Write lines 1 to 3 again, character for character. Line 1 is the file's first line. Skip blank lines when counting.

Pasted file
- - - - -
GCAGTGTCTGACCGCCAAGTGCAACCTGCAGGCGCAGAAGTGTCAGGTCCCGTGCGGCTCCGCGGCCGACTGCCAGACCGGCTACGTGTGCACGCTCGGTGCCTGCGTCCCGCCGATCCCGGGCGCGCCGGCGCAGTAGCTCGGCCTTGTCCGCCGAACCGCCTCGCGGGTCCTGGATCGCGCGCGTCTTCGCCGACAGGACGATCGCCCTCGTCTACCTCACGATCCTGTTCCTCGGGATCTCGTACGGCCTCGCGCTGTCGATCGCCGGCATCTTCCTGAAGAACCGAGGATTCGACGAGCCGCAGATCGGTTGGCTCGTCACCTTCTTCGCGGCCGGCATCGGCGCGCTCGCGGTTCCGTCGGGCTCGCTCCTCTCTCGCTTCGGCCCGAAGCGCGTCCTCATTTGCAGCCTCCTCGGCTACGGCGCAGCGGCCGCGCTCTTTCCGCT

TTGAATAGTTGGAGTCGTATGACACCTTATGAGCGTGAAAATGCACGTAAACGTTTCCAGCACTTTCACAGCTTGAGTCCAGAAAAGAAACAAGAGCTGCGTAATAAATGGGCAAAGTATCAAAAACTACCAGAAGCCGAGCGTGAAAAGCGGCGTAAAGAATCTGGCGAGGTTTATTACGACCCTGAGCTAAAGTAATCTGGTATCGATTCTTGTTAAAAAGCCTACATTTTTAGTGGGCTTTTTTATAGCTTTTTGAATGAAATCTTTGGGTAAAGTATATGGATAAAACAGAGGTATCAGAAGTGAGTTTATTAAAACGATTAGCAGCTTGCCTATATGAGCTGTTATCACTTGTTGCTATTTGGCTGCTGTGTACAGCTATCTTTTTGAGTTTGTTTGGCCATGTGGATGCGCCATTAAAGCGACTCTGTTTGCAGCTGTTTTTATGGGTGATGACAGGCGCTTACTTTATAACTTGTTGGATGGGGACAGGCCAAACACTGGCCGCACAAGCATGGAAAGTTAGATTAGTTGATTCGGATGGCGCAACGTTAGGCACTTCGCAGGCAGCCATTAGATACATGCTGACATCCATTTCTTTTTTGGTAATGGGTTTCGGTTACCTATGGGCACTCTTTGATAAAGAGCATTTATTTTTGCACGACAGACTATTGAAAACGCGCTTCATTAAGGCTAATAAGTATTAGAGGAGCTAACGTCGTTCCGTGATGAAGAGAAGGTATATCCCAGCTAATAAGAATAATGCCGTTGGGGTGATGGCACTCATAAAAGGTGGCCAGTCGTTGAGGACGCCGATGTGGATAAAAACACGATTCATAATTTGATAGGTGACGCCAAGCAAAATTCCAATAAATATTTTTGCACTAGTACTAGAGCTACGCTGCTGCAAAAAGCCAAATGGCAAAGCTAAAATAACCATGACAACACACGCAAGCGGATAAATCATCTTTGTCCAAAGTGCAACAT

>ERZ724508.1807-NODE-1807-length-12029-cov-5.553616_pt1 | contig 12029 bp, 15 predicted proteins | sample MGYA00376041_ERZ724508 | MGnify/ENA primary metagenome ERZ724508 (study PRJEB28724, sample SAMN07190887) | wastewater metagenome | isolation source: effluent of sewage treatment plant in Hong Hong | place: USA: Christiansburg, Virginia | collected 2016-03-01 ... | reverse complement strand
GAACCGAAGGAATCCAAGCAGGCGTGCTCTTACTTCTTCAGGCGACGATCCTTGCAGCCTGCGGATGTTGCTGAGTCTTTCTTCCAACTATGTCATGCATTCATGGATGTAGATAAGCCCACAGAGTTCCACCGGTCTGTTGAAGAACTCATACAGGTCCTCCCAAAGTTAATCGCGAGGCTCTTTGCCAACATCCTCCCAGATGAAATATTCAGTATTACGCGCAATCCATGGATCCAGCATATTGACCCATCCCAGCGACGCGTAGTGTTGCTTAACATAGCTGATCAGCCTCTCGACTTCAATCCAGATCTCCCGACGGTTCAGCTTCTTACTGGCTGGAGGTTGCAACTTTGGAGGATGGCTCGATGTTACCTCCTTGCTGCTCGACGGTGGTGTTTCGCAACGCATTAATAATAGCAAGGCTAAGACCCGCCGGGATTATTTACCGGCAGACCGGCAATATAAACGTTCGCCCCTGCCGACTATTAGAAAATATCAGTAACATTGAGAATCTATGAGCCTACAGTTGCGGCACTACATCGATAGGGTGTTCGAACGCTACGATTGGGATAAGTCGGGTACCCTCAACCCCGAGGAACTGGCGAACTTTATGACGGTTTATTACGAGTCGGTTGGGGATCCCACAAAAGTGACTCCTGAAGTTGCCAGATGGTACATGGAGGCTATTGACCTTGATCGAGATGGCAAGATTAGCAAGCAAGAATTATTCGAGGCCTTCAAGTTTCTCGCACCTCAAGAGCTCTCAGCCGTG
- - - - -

GCAGTGTCTGACCGCCAAGTGCAACCTGCAGGCGCAGAAGTGTCAGGTCCCGTGCGGCTCCGCGGCCGACTGCCAGACCGGCTACGTGTGCACGCTCGGTGCCTGCGTCCCGCCGATCCCGGGCGCGCCGGCGCAGTAGCTCGGCCTTGTCCGCCGAACCGCCTCGCGGGTCCTGGATCGCGCGCGTCTTCGCCGACAGGACGATCGCCCTCGTCTACCTCACGATCCTGTTCCTCGGGATCTCGTACGGCCTCGCGCTGTCGATCGCCGGCATCTTCCTGAAGAACCGAGGATTCGACGAGCCGCAGATCGGTTGGCTCGTCACCTTCTTCGCGGCCGGCATCGGCGCGCTCGCGGTTCCGTCGGGCTCGCTCCTCTCTCGCTTCGGCCCGAAGCGCGTCCTCATTTGCAGCCTCCTCGGCTACGGCGCAGCGGCCGCGCTCTTTCCGCT

TTGAATAGTTGGAGTCGTATGACACCTTATGAGCGTGAAAATGCACGTAAACGTTTCCAGCACTTTCACAGCTTGAGTCCAGAAAAGAAACAAGAGCTGCGTAATAAATGGGCAAAGTATCAAAAACTACCAGAAGCCGAGCGTGAAAAGCGGCGTAAAGAATCTGGCGAGGTTTATTACGACCCTGAGCTAAAGTAATCTGGTATCGATTCTTGTTAAAAAGCCTACATTTTTAGTGGGCTTTTTTATAGCTTTTTGAATGAAATCTTTGGGTAAAGTATATGGATAAAACAGAGGTATCAGAAGTGAGTTTATTAAAACGATTAGCAGCTTGCCTATATGAGCTGTTATCACTTGTTGCTATTTGGCTGCTGTGTACAGCTATCTTTTTGAGTTTGTTTGGCCATGTGGATGCGCCATTAAAGCGACTCTGTTTGCAGCTGTTTTTATGGGTGATGACAGGCGCTTACTTTATAACTTGTTGGATGGGGACAGGCCAAACACTGGCCGCACAAGCATGGAAAGTTAGATTAGTTGATTCGGATGGCGCAACGTTAGGCACTTCGCAGGCAGCCATTAGATACATGCTGACATCCATTTCTTTTTTGGTAATGGGTTTCGGTTACCTATGGGCACTCTTTGATAAAGAGCATTTATTTTTGCACGACAGACTATTGAAAACGCGCTTCATTAAGGCTAATAAGTATTAGAGGAGCTAACGTCGTTCCGTGATGAAGAGAAGGTATATCCCAGCTAATAAGAATAATGCCGTTGGGGTGATGGCACTCATAAAAGGTGGCCAGTCGTTGAGGACGCCGATGTGGATAAAAACACGATTCATAATTTGATAGGTGACGCCAAGCAAAATTCCAATAAATATTTTTGCACTAGTACTAGAGCTACGCTGCTGCAAAAAGCCAAATGGCAAAGCTAAAATAACCATGACAACACACGCAAGCGGATAAATCATCTTTGTCCAAAGTGCAACAT

>ERZ724508.1807-NODE-1807-length-12029-cov-5.553616_pt1 | contig 12029 bp, 15 predicted proteins | sample MGYA00376041_ERZ724508 | MGnify/ENA primary metagenome ERZ724508 (study PRJEB28724, sample SAMN07190887) | wastewater metagenome | isolation source: effluent of sewage treatment plant in Hong Hong | place: USA: Christiansburg, Virginia | collected 2016-03-01 ... | reverse complement strand